It matters not whate'er your lot or what your task may be, One duty there remains for you, one duty stands for me. Be you a doctor skilled and wise, or do your work for wage, A laborer upon the street, an artist on the stage; One glory still awaits for you, one honor that is fair, To have men say as you pass by: "That Fellow's on the Square." Ah, here's a phrase that stands for much, tis good old English, too; It means that men have confidence in everything you do. It means that what you have earned, and that you've done your best, And when you go to sleep at night, untroubled you may rest. It means that conscience is your guide, and honor is your care; There is no greater praise that this: "That Fellow's on the Square." And when I die I would not wish a lengthy epitaph; I do not want a headstone large, carved with fulsome chaff. Pick out no single deed of mine, if such a deed there be, To 'grave upon my monument, for those who come to see. Just this one phrase of all I choose, to show my life was fair: "Here sleepeth now a Fellow who was always on the Square."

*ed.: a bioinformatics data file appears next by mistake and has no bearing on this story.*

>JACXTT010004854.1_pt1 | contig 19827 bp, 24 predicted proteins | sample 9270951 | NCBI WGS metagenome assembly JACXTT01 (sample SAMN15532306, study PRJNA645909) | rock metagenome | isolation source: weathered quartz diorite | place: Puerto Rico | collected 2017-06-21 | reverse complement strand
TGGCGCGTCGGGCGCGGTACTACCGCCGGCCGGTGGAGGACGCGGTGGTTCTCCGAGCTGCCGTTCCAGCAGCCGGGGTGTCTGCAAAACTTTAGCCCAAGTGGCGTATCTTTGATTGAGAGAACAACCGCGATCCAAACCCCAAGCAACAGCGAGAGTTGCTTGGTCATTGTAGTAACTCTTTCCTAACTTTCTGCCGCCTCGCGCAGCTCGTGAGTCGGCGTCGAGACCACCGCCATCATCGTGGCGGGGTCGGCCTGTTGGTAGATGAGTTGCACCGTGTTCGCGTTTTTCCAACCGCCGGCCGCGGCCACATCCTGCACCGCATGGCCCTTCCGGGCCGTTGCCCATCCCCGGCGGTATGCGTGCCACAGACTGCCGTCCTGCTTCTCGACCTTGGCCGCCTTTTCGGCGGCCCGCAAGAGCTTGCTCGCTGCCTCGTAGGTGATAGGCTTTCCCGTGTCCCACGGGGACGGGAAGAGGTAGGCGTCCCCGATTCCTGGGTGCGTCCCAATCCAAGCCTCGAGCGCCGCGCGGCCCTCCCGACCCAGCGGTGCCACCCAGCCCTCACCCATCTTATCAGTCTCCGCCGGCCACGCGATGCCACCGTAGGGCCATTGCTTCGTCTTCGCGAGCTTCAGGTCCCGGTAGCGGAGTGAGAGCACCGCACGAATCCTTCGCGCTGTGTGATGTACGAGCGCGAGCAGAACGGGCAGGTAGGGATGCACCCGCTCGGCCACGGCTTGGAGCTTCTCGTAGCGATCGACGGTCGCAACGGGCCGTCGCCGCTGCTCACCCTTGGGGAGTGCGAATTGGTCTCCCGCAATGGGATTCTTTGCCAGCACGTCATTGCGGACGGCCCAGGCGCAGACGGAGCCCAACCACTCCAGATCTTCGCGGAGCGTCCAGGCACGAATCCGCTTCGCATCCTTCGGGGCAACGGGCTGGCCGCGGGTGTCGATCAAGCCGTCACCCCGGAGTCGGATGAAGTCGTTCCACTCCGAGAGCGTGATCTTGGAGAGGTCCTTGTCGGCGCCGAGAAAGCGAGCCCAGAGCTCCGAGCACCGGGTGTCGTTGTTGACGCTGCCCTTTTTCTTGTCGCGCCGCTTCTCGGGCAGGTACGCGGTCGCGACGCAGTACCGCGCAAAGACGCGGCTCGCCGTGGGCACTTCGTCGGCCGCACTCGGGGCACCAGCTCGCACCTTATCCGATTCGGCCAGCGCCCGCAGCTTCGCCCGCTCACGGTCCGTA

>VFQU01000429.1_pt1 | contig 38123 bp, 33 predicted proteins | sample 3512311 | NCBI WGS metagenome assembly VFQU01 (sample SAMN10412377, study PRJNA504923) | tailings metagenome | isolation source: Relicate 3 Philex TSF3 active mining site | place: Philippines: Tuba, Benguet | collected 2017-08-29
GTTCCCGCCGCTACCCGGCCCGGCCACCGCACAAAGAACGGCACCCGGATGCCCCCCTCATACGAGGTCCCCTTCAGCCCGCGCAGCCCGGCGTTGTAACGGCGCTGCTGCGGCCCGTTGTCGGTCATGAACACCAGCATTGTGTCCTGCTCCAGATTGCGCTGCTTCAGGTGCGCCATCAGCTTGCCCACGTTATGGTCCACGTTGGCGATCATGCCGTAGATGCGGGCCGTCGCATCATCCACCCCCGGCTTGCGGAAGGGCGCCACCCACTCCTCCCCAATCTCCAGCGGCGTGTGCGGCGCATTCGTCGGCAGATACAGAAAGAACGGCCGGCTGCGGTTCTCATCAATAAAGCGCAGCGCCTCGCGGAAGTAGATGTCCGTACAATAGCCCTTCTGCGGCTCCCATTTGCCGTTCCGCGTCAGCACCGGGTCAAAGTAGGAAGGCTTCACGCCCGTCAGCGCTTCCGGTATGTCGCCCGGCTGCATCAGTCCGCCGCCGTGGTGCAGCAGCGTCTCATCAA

"Acting upon the square" is a familiar metaphor for fair and honest dealings with others. The square has carried that meaning for many generations as evidenced by writings traced to ancient China. In the Great Learning, it is stated that abstaining from doing unto others what one would not have them do to him "is called the principle of acting on the square." We might recognize the positive form of this saying as the Golden Rule, "do unto others as you would have them do unto you." The Square is prominent throughout the rituals and ceremonies of Freemasonry and is one of the first symbols introduced and explained to the Freemason. During the initiation ceremony, the new Freemason is told the Square should remind him to conduct his life upon the square, indicating moral and ethical behavior. During the Lecture, the Square is described as part of the Furniture of the Lodge dedicated to the Master, as it is the Masonic emblem of his office. It is also one of the six Jewels of the Lodge, teaching morality. The Square is also identified as one of the Working Tools of the Fellowcraft Mason, where it admonishes the Freemason to square his "actions by the Square of Virtue." The Square, as used in Freemasonry, is an instrument with two legs that intersect at a right angle. Though there is debate regarding the exact instrument envisioned in the early rituals, there is no doubt that the square was used to measure the accuracy of angles, to ensure that they were indeed right angles. As such, it is natural for the Square to be an emblem of accuracy, integrity, and rightness. As building materials are cut to fit the building in the proper dimensions, we must also build our character, which must be tested by a moral and ethical standard represented by the Square. From early times, the square has represented right and honesty. For Freemasons, the Square represents morality, of the ethical and right conduct that must form the basis for our every action and as the foundation of society. In an early exposure of the Masonic ritual, the question is asked, "How many make a Lodge?" The response is specific, "God and the Square." Together, God provides instruction to man to develop his moral and spiritual character, while the Square reminds us as Freemasons that we must constantly test our behavior by the Square of Virtue. It is also important to note that we must keep God and the Square together. While the Square is an emblem of the virtuous moral, ethical, and spiritual conduct required of all Freemasons, it is our faith in God that provides the basis for that behavior. If society is not careful and loses its faith in God, then its foundation for moral and ethical conduct drifts from that decreed by God. When this occurs, men come to think that morality is of human invention and the moral law loses its meaning and power. It leads to a society without standards, which will become unstable and eventually fall. How simple is the Square, revealing the oldest wisdom of man and the very genius of Freemasonry. As evidenced by our usage, the Square rules the Freemason as well as the Lodge in which he labors. The candidate enters a rectangular Lodge and walks a circuit with squared steps. He is brought to light to observe the Square upon the Altar and observes the Master wearing the Square, as the emblem of his office. Freemasonry is not just a ritual. It is a way of life, a way of living. It provides moral and ethical instruction based upon a faith in God that allows us as Freemasons to build our moral and spiritual character. Each of us has our own Square within us, our conscience, which we must use to test our every thought, action, and word to determine if it is true by the Square of Virtue. The Square is a symbol of the moral law upon which human life must rest if it is to stand. Without the moral law as our guide, we flounder and fall in this world. If the Freemason does not build his ethical and spiritual character upon the moral law and live in obedience to the laws of God, our lives are incomplete and doomed to failure. David in Psalm 15:1 writes, "Lord, who shall abide in your Tabernacle? He that walketh uprightly, and worketh righteousness, and speaketh the truth…" It is our obligation as Freemasons to "square our actions by the Square of Virtue" in all our dealings with our fellowman. If we "act by the Square," our moral and ethical character will be above reproach and we will have a stable and content life.